Project aims to improve release techniques for sport-caught halibut

07/08/2013

Contact:

NR: SG-2013/NR249

halibut fishing Photo by Dave Brenner, Alaska Sea Grant. Click image for larger version [2231 x 1875 px; 228 KB].

Anchorage, Alaska—A new collaborative project in Alaska aims to increase the survival rate of Pacific halibut caught and released in Southeast and Southcentral Alaska sport fisheries.

Project leaders will use local knowledge and scientific expertise to develop best practices for careful handling and release of sport-caught halibut. The Alaska Marine Conservation Council, the Alaska Sea Grant Marine Advisory Program and the charter industry are partners on the project.

Currently, halibut sport fishermen have no source of information for the most appropriate release techniques. With halibut stocks in decline in Alaska, the project supports conservation of Alaska's halibut resource at an important time.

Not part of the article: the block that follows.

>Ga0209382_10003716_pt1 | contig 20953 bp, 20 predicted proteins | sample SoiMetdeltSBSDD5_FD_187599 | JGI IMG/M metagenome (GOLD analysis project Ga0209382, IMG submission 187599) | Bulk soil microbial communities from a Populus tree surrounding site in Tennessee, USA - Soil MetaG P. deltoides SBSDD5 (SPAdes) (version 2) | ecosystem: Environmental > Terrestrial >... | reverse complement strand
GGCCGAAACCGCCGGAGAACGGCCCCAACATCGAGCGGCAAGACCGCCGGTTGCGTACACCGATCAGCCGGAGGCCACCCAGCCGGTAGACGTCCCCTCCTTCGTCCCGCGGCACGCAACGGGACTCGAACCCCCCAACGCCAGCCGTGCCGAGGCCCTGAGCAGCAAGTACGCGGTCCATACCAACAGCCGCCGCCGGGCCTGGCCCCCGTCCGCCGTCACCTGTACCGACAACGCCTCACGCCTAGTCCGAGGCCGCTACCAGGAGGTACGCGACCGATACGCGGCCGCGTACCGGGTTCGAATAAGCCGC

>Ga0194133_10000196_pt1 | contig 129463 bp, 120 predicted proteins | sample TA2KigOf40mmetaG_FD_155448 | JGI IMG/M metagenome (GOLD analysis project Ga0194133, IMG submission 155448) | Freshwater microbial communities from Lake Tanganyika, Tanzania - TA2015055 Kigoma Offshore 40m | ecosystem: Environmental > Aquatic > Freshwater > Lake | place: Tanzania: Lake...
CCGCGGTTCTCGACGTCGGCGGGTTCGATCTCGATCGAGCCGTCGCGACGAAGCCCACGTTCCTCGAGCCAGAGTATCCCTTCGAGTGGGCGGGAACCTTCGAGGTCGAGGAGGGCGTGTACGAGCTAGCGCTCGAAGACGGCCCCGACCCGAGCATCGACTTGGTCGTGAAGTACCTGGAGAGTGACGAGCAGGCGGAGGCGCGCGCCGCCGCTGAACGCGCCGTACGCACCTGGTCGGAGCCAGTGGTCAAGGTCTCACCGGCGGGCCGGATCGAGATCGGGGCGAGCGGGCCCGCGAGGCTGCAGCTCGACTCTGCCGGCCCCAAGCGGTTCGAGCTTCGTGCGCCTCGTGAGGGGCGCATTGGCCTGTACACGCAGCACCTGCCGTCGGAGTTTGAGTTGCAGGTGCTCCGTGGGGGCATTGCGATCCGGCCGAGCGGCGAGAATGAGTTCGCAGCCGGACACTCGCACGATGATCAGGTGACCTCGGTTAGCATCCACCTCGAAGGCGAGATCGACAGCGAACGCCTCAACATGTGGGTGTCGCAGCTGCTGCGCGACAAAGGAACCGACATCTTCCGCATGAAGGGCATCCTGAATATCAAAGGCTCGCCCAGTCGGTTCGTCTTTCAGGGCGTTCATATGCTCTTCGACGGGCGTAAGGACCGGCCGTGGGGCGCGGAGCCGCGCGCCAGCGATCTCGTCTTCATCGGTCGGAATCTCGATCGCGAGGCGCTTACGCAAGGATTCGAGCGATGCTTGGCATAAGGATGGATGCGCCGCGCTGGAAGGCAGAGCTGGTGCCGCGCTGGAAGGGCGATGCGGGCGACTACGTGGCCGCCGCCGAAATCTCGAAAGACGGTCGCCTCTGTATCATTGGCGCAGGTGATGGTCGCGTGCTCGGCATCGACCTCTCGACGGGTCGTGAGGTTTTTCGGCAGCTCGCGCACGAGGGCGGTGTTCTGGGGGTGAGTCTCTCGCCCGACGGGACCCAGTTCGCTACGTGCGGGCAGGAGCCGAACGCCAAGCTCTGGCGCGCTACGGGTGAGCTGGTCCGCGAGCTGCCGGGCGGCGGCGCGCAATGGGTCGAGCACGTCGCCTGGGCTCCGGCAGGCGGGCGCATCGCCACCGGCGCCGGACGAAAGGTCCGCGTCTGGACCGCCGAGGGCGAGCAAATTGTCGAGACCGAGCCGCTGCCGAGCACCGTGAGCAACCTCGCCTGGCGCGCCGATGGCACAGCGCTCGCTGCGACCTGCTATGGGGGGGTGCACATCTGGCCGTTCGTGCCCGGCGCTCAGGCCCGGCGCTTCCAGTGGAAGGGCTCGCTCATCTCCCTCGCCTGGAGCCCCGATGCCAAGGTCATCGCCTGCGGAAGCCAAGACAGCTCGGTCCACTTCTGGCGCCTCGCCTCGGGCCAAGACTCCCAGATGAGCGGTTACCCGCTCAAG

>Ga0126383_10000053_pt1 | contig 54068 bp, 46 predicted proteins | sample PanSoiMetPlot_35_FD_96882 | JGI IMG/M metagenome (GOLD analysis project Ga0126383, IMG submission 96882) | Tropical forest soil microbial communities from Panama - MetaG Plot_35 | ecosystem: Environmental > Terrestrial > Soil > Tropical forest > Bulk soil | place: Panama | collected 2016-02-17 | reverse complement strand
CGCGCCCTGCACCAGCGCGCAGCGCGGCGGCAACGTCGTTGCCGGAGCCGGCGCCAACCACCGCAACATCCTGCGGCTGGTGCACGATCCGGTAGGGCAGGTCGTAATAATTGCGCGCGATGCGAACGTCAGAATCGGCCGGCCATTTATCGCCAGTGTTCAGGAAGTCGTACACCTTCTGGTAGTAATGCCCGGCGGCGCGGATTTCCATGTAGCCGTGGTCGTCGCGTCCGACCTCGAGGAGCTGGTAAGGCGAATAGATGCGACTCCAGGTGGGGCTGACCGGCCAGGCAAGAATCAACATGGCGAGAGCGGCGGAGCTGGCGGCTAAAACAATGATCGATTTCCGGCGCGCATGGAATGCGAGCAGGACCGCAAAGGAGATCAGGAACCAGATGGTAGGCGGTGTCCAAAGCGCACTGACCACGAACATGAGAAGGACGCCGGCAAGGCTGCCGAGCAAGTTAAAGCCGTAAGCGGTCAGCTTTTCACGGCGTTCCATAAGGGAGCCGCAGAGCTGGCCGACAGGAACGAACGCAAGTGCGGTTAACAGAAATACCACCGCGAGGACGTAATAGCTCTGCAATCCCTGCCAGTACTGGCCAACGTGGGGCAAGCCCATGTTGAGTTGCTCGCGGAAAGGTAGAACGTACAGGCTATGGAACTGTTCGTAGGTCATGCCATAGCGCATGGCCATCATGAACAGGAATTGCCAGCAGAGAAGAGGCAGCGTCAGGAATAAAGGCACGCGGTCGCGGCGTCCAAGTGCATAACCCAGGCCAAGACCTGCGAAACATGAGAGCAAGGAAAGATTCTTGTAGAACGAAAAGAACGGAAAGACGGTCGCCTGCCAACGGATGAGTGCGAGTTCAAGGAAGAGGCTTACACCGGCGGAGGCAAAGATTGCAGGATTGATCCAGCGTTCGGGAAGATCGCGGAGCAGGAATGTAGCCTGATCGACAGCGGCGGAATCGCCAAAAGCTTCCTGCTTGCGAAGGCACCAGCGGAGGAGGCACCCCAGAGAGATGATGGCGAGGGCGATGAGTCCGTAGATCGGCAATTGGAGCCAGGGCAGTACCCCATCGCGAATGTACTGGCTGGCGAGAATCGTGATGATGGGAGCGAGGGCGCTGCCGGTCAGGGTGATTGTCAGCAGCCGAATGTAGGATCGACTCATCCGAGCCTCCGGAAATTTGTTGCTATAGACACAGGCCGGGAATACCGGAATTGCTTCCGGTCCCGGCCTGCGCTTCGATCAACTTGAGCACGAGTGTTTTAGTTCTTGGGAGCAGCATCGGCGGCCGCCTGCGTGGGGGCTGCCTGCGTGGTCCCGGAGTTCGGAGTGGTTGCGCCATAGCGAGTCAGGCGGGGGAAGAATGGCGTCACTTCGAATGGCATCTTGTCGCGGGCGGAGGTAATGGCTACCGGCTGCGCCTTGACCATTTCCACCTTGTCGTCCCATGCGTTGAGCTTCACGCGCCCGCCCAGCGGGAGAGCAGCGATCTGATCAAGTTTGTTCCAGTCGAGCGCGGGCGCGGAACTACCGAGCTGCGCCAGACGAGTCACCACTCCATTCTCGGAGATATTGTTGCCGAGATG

"The charter operators on our steering committee are recommending measures they have found to be effective yet impose minimal extra burden in terms of expense and crew time," said Terry Johnson, ASG MAP marine recreation specialist.

Printed materials, video and training, and a website with information on recommended halibut release methods will be available in spring 2014.

The project is funded by the National Fish and Wildlife Foundation as part of its Fisheries Innovation Fund, which began in 2010. The goal of the fund is to rebuild fish stocks while sustaining fishermen.

Alaska Sea Grant is a statewide marine research, education, and extension program at the University of Alaska Fairbanks School of Fisheries and Ocean Sciences. The Alaska Sea Grant Marine Advisory Program provides outreach and technical assistance to help Alaskans wisely use, conserve, and enjoy marine and coastal resources. Alaska Sea Grant is funded by the National Oceanic and Atmospheric Administration and by the University of Alaska Fairbanks with state funds, in partnership with private industry.